Fahrenheit talks about a lot of things while expertly driving the plot along a single line. None of those other things can even be classified as sub-plots or side-plots. They’re just peripheral sentences that achieve what paragraphs and pages devoted to world-building in other books never manage to satisfactorily do. Like the fact that there’s a war going on outside the world all of these citizens have locked themselves into.

“If you don’t want a man unhappy politically, don’t give him two sides to a question to worry him; give him one. Better yet, give him none. Let him forget there is such a thing as war. If the government is inefficient, top-heavy, and tax-mad, better it be all those than that people worry over it. Peace, Montag. Give the people contests they win by remembering the words to more popular songs or the names of state capitals or how much corn Iowa grew last year. Cram them full of noncombustible data, chock them so damned full of ‘facts’ they feel stuffed, but absolutely ‘brilliant’ with information. Then they’ll feel they’re thinking, they’ll get a sense of motion without moving. And they’ll be happy, because facts of that sort don’t change.” – Fahrenheit 451, Ray Bradbury

Bradbury’s biggest message is obviously about censorship and refined art of banning books. I was truly astounded at the rationale that had been given for the banning of books – all books. It is, in fact, most unlike any of the reasons ever given for censorship till date – “this isn’t what our culture/ religion is all about”, “it promotes dissent/ treason/ threatens the sovereignty of the state in some manner” etc.

No, the world of Fahrenheit banned books because they offend. Anything anywhere is always bound to offend someone.

“There was always a minority afraid of something, and a great majority afraid of the dark, afraid of the future, afraid of the past, afraid of the present, afraid of themselves and shadows of themselves.” 

And this is so pertinent in today’s context, especially when it comes to political correctness (which I am a big fan of), and to what extent appropriateness of free speech can go. It’s pertinent in the face of growing awareness of how even everyday language normalizes disadvantages and marginalization, of how it promotes already entrenched power disparities. People who like to be able to say offensive things without being called out dislike the “PC-police”, calling them the sentinels of Censorship.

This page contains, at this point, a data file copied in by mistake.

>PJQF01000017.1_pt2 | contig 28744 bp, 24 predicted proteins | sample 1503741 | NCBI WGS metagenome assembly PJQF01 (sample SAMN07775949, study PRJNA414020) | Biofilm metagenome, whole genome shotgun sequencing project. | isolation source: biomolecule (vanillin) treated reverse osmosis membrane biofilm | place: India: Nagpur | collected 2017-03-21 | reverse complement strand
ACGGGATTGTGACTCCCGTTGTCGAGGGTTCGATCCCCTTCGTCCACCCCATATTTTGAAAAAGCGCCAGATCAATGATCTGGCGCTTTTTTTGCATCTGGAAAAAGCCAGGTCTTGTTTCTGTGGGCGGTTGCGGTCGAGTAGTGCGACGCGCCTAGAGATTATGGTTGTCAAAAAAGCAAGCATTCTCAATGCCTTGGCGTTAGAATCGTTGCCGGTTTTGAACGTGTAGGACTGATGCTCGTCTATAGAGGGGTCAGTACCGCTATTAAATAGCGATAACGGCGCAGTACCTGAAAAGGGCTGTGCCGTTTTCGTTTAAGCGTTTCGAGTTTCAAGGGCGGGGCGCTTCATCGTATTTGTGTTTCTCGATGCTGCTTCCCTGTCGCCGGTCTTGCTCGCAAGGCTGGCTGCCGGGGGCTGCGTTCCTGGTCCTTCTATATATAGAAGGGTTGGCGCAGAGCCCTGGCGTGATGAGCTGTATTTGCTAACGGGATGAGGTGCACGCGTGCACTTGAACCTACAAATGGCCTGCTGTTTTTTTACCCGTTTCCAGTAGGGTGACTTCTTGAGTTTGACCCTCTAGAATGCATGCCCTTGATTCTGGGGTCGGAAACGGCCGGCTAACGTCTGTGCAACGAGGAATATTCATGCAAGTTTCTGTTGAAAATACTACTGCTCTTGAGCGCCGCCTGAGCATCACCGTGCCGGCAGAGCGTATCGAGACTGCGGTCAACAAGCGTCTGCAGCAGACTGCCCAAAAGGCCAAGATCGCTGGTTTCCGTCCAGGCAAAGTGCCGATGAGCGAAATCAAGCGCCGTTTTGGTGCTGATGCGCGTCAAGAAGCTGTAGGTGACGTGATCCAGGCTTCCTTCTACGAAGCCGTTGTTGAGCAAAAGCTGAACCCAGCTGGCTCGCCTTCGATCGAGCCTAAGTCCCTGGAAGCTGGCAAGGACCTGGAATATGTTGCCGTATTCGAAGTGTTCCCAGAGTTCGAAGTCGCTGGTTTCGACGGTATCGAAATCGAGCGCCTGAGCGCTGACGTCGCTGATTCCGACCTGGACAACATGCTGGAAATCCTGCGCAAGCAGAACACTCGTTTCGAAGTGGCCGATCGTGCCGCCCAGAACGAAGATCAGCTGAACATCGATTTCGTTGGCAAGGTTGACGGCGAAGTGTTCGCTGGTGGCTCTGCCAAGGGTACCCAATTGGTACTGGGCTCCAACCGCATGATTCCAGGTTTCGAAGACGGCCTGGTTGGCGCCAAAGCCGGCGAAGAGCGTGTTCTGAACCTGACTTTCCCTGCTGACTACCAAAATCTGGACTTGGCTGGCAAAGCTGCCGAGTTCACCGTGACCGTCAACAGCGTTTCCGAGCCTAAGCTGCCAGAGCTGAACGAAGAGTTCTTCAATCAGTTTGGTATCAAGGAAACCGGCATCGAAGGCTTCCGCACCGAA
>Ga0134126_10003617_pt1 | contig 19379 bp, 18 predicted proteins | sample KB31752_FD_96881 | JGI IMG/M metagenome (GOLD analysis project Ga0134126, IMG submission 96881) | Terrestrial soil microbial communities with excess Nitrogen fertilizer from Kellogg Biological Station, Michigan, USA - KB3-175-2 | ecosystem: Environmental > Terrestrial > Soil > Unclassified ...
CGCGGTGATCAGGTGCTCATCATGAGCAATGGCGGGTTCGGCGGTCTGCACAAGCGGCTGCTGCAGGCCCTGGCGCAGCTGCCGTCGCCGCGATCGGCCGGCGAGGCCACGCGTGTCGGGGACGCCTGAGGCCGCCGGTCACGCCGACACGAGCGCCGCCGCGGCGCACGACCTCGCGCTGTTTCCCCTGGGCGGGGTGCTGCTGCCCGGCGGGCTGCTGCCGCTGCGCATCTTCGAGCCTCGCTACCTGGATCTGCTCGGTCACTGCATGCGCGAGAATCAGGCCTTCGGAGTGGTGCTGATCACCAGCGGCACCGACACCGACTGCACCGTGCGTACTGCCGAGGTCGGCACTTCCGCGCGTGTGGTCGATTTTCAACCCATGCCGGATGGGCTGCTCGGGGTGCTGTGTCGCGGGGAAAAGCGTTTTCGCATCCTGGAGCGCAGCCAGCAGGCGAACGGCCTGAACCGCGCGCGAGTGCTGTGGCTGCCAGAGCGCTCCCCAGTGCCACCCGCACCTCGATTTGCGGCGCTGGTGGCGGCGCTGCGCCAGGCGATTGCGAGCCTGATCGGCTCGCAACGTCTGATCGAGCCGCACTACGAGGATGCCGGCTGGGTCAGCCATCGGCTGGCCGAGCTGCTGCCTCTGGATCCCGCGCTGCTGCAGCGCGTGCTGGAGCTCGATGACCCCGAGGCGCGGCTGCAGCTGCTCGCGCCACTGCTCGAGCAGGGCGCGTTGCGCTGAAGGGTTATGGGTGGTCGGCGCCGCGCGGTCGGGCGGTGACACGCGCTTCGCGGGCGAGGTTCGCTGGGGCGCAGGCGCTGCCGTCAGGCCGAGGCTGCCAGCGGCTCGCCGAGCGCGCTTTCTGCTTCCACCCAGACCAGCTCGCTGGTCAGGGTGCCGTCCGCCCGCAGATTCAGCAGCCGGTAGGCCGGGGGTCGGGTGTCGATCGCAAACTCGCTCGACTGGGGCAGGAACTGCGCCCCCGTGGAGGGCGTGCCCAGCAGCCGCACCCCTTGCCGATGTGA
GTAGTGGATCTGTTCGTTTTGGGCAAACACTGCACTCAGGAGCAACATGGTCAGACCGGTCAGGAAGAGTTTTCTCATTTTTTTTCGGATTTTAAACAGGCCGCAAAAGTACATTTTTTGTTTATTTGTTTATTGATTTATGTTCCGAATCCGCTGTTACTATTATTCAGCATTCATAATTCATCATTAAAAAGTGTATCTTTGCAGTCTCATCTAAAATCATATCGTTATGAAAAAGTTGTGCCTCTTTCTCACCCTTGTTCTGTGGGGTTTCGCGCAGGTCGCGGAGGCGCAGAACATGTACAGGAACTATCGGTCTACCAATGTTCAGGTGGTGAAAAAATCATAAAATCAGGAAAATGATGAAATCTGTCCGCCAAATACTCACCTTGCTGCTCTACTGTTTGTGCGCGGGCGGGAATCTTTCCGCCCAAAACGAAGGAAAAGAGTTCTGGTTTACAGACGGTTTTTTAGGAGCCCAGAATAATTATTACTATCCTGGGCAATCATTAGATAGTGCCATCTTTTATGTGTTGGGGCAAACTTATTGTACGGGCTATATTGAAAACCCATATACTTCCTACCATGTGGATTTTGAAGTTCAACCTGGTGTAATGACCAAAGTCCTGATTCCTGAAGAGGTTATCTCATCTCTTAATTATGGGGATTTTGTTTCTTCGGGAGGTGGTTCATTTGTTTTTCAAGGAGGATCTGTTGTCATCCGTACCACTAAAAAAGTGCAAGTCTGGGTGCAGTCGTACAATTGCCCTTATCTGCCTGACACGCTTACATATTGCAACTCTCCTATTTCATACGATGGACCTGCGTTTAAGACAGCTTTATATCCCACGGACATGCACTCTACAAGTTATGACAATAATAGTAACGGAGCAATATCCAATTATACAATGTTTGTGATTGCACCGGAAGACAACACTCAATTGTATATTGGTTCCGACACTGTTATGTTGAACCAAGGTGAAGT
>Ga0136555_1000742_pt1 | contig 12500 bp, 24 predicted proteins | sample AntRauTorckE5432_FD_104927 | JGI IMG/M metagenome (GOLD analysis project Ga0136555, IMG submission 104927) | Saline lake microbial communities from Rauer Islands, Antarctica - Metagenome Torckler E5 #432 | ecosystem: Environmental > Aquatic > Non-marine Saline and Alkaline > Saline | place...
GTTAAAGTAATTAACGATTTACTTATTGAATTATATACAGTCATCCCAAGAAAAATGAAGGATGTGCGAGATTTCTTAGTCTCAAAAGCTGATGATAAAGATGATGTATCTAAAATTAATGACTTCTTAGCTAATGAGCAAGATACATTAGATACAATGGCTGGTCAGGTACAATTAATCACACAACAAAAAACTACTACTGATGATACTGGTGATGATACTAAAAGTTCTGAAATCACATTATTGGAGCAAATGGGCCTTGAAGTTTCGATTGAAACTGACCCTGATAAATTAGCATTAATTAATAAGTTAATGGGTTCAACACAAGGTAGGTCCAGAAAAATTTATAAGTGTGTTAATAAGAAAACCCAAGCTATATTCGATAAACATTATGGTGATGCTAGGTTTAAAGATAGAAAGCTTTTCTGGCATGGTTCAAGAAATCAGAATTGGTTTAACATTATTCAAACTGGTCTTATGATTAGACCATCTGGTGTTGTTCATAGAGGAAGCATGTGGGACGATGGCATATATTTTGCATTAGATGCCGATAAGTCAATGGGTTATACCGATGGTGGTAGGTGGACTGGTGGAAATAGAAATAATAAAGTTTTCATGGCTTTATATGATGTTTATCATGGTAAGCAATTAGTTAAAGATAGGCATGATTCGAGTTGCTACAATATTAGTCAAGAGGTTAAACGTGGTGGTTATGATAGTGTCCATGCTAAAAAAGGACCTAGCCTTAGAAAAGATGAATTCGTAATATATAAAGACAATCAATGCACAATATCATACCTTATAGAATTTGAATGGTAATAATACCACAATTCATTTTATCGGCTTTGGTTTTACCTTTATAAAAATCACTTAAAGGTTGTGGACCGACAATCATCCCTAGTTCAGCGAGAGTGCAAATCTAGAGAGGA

But political correctness is not censorship – primarily because the majority of the PC police don’t actually have the power to censor anything. What they are capable of instead is fostering debate, and encouraging people to question the things they do and why they say some things in a certain way. And that is precisely what the Fahrenheit regimes try and put an end to – any form of questioning.

 He also discusses superficiality – probably influenced by a growing television culture of the time. I highly doubt that he could have predicted today’s smartphone culture – after all, even in his version of the apocalypse, all we had were wall to wall television that we could speak to sometimes.

The book speaks about autocratic regimes, and the message sent across is the same one you’d get if you’re reading The Hunger Games. Near the end of the book, the cops chasing Montag lose his track, but need to make it look like he didn’t get away. An innocent civilian who’s breaking curfew is targeted and shot dead on live TV, and they announce that they got Montag. Autocratic regimes like stories end right. They need their happy ending, so they can show it to everyone else and thereby prevent a revolt in District 11. Banning books and distracting people with television on steroids allowed the government full control of the information channels – they could now craft whatever story they wanted to, and no one would wonder.

These dystopic books broadcast similar morals from the last pages of their books. Don’t go in for mass digitization. Don’t always accept the official story without question. Don’t ban books. Books are our friends. But each of these books invariably get reviewers who question the premise, the plot, the characters, and the dystopic vision itself as being senseless.

What’s funny though, is that in comparison to Margaret Atwood’s The Handmaid’s Tale, the opposing Goodreads reviews for Fahrenheit 451 were a LOT milder.  

Next: Book Review – Bhimsen by Prem Panicker